- Healthcare organizations may need to reevaluate their population health management strategies when it comes to children who live in rural areas. A recent study in the May edition of Pediatrics found that rural children are more likely to develop a chronic condition, incur higher healthcare costs, and reside in a healthcare provider shortage area.
Researchers reported that 71.4 percent of rural children had at least one chronic condition, which was significantly higher than non-rural children (66.6 percent). About 44 percent of rural children also developed a complex chronic condition compared to 36.7 percent of non-rural pediatric patients.
The study also found that the average inpatient cost for rural children was $8,507 while the average cost was only $7,814 for non-rural children.
In addition to the prevalence of chronic diseases and higher healthcare costs, rural children who visited a children’s hospital were five times more likely to live in a medically underserved community. These areas did not have the healthcare infrastructure to adequately develop discharge care plans, especially for pediatric patients with complex chronic conditions.
“When hospitalized, rural children cost more and are readmitted more often than are non-rural children, even after controlling for indicators of medical complexity,” explained the report. “Hospitalized children from a rural area have a higher prevalence of a chronic condition, a CCC [complex chronic condition], and need for technology assistance.”
While approximately one in five children live in a rural area, rural children are more likely to face worse health outcomes than non-rural pediatric patients. In rural areas, there are also higher rates of chronic diseases, obesity, and tobacco use compared to urban communities.
Even though there is a substantial need for better healthcare services in rural areas, there are fewer general practice and specialty pediatricians per capita as well as fewer home- and community-based services, such as home nurses and physical therapists. Children’s hospitals, which account for more pediatric and surgical specialty care than any other healthcare facility, are also primarily located in non-rural areas.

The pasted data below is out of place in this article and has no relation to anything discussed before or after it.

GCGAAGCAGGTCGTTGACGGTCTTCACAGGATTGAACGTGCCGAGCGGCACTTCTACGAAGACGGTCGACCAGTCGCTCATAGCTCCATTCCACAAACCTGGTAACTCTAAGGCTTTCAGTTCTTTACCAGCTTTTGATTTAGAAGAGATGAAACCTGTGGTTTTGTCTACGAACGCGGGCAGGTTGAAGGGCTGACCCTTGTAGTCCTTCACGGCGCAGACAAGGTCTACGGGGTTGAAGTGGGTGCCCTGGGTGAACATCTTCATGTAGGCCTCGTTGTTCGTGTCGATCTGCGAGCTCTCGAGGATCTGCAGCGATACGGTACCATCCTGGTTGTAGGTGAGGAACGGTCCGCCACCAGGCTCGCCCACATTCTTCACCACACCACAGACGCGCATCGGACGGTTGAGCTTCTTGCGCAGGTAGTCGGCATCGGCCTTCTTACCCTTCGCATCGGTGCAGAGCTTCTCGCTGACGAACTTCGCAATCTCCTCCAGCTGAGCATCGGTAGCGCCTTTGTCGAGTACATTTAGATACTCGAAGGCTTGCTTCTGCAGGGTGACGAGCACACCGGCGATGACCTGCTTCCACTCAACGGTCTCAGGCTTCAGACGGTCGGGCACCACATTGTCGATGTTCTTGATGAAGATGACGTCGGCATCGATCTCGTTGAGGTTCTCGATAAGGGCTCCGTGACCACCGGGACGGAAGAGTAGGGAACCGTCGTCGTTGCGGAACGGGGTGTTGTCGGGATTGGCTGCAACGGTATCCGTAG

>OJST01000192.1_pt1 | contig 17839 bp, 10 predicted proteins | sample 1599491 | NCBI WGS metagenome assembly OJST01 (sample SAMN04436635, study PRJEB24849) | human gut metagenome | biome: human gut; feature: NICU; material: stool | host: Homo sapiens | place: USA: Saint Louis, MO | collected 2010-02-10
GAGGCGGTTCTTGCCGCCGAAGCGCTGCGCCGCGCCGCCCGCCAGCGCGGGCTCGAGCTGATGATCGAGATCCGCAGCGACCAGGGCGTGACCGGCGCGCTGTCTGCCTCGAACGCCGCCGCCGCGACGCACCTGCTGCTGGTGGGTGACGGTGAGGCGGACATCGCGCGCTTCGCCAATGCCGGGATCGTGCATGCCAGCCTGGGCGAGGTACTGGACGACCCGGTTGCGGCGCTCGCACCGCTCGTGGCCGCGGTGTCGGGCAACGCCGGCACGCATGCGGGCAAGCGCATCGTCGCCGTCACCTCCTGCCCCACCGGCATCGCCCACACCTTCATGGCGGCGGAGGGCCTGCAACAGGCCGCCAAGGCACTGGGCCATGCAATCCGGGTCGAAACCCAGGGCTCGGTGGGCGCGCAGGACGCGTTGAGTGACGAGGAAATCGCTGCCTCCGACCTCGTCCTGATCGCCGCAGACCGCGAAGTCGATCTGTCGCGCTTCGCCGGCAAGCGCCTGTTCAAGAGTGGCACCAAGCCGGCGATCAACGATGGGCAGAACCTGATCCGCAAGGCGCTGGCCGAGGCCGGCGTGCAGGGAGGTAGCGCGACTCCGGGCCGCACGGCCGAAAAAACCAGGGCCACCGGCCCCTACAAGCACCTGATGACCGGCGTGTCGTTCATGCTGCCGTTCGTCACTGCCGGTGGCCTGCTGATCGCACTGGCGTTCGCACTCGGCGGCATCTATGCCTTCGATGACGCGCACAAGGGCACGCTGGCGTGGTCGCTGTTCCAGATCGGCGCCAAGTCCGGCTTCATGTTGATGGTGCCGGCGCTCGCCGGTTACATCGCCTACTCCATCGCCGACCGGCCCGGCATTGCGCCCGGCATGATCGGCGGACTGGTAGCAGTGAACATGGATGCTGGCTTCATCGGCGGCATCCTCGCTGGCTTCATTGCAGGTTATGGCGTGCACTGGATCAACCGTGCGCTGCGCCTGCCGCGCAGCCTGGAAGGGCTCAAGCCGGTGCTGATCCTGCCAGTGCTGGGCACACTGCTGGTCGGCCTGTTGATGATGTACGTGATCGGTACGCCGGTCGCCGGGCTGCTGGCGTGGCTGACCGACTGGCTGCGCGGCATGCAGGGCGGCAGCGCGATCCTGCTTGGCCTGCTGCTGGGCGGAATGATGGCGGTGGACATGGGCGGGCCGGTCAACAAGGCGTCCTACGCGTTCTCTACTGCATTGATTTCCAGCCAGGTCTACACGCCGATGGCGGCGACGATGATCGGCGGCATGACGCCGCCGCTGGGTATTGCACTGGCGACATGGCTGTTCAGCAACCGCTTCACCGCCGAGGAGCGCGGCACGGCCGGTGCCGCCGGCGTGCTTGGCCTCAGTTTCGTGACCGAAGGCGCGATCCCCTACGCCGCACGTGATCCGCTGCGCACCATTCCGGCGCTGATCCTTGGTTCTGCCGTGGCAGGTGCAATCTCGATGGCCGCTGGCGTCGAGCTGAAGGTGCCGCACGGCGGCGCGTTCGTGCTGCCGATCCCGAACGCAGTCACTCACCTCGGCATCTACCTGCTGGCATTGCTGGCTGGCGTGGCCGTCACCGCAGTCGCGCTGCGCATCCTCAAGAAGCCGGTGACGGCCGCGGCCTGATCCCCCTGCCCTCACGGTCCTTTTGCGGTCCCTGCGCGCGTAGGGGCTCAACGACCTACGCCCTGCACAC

The study showed that rural children did not have as much access to medical homes compared to non-rural children.
Using claims data from 41 children’s hospitals in the Pediatric Health Information System database from 2012, the study showed that children residing in provincial areas had to travel an average of 68 miles to a children’s hospital. Non-rural patients only had to travel 12 miles.
The study revealed that more rural children needed to travel to receive medical services. Rural pediatric patients accounted for 41.2 percent of all patients living in a healthcare professional shortage area.
Patient outcomes also declined because rural children were slightly more likely to experience a readmission within 30 days and longer length of stay per admission, explained the report. About 13 percent of rural children were readmitted to the children’s hospital within 30 days, which was modestly higher than non-rural patients (11.5 percent). The study also stated that the length of stay was one day longer for every ten hospitalized rural pediatric patients.
Rural children were oftentimes discharged from children’s hospitals to underserved or low-income area, even though they more likely to experience a complex medical condition, chronic disease, and 30-day readmission, explained the authors of the study.
Nearly 53 percent of rural pediatric patients lived in a ZIP code where the average income was less than 150 percent of the federal poverty line, the study reported.
Researchers noted that rural children may have had worse patient outcomes because rural families in low-income communities experienced challenges with adhering to a discharge care plan due to high healthcare costs. Families may also have found it difficult to attend scheduled follow-up appointments since many of the patients lived in healthcare professional shortage areas.
Through the study, researchers intended for the results to help children’s hospitals and policymakers to improve population health management programs for rural children.
“Children’s hospitals, and the states and surrounding regions in which they reside, may find this information useful as programs and policies emerge to (1) better integrate tertiary and community care and (2) optimize quality of care for rural children,” explained the report.